Reactivity of dissolved organic matter in response to acid deposition
Research output: Contribution to journal › Article
Fluvial export of organic matter from the terrestrial catchment to the aquatic system is a large and increasing carbon flux. The successful reduction in sulfuric acid deposition since the 1980s has been shown to enhance the mobility of organic matter in the soil, with more terrestrially derived dissolved organic matter (DOM) reaching aquatic systems. Changes in soil acidity also affect the quality of the DOM. In this study we explore the consequences this may have on the reactivity and turnover of the terrestrially derived DOM as it reaches the aquatic system. DOM of different quality (estimated by absorbance, fluorescence and size exclusion chromatography) was produced through extraction of boreal forest O-horizon soils from podzol at two sulfuric acid concentrations corresponding to natural throughfall in spruce forest in Southern Sweden around 1980 and today. Extraction was done using two different methods, i.e. field leaching and laboratory extraction. The DOM extracts were used to assess if differences in acidity generate DOM of different reactivity. Three reactivity experiments were performed: photodegradation by UV exposure, biodegradation by bacteria, and biodegradation after UV exposure. Reactivity was assessed by measuring loss of dissolved organic carbon and absorbance, change in fluorescence and molecular weight, and bacterial production. DOM extracted at lower sulfuric acid concentration was more susceptible to photooxidation, and less susceptible to bacterial degradation, than DOM extracted at a higher sulfuric acid concentration. Thus the relative importance of these two turnover processes may be altered with changes in acid deposition.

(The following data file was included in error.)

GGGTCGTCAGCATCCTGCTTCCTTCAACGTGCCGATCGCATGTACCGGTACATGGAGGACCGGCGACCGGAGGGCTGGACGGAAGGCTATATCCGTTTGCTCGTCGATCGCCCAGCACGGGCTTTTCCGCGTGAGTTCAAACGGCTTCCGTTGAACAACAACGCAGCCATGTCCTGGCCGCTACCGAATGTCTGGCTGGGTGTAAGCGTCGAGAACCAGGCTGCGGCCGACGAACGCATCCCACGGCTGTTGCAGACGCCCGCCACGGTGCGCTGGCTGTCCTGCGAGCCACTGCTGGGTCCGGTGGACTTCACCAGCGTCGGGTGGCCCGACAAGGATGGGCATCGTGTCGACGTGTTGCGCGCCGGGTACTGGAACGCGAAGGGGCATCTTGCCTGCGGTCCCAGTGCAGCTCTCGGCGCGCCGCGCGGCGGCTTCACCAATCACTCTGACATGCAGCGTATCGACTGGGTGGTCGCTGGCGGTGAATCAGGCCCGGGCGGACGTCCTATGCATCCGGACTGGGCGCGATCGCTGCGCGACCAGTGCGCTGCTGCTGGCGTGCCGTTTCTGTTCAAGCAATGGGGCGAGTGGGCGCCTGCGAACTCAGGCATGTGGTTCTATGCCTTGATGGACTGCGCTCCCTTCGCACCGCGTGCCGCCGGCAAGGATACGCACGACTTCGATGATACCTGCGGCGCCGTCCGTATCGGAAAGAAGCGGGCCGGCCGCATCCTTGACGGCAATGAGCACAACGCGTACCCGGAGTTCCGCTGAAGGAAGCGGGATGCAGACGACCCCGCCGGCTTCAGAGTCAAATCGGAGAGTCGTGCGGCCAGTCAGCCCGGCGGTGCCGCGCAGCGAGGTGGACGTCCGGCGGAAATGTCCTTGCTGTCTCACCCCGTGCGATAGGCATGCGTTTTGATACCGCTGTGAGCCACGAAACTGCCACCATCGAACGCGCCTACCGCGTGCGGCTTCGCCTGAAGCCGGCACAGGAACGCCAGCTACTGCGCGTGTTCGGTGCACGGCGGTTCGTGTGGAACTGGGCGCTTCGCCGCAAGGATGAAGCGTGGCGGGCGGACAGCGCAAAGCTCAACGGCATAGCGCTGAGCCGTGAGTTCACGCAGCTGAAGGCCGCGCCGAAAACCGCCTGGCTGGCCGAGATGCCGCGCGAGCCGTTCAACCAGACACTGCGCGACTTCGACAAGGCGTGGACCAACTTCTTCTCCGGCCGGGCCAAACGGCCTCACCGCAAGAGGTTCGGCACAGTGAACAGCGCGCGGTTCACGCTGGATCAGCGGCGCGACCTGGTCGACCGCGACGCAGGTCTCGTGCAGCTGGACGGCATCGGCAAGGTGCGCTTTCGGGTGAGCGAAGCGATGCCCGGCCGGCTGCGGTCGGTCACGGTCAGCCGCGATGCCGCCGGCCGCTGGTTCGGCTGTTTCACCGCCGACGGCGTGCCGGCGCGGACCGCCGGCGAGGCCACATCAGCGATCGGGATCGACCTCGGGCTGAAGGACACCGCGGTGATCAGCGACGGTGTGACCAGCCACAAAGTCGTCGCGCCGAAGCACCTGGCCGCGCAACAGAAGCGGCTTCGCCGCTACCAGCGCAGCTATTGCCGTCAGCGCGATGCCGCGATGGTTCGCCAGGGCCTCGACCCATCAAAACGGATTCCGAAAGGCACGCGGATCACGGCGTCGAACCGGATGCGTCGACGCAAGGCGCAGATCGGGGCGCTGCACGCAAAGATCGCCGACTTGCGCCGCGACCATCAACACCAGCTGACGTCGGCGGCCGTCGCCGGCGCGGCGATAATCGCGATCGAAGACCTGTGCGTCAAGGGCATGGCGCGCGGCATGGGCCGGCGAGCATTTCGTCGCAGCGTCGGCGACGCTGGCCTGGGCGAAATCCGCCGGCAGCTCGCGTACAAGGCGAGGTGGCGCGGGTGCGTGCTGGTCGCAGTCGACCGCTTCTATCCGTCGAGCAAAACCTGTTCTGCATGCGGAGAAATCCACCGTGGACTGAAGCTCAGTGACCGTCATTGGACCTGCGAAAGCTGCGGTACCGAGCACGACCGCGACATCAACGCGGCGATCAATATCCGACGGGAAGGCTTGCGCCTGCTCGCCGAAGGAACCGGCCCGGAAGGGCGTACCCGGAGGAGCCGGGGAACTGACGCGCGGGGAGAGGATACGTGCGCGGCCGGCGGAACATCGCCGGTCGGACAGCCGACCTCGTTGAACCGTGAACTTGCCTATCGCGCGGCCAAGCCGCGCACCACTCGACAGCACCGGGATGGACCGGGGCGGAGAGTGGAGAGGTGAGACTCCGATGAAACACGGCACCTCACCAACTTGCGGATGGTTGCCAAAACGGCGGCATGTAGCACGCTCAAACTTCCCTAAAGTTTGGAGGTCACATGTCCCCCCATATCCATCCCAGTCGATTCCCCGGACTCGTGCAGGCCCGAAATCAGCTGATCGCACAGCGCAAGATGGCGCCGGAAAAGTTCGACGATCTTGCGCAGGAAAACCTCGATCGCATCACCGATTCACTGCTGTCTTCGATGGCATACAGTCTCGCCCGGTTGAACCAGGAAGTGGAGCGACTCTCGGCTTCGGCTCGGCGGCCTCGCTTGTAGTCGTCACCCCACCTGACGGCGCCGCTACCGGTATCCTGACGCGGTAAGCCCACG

|Research areas and keywords||
Subject classification (UKÄ) – MANDATORY
|Number of pages||13|
|Publication status||Published - 2016 Jul 1|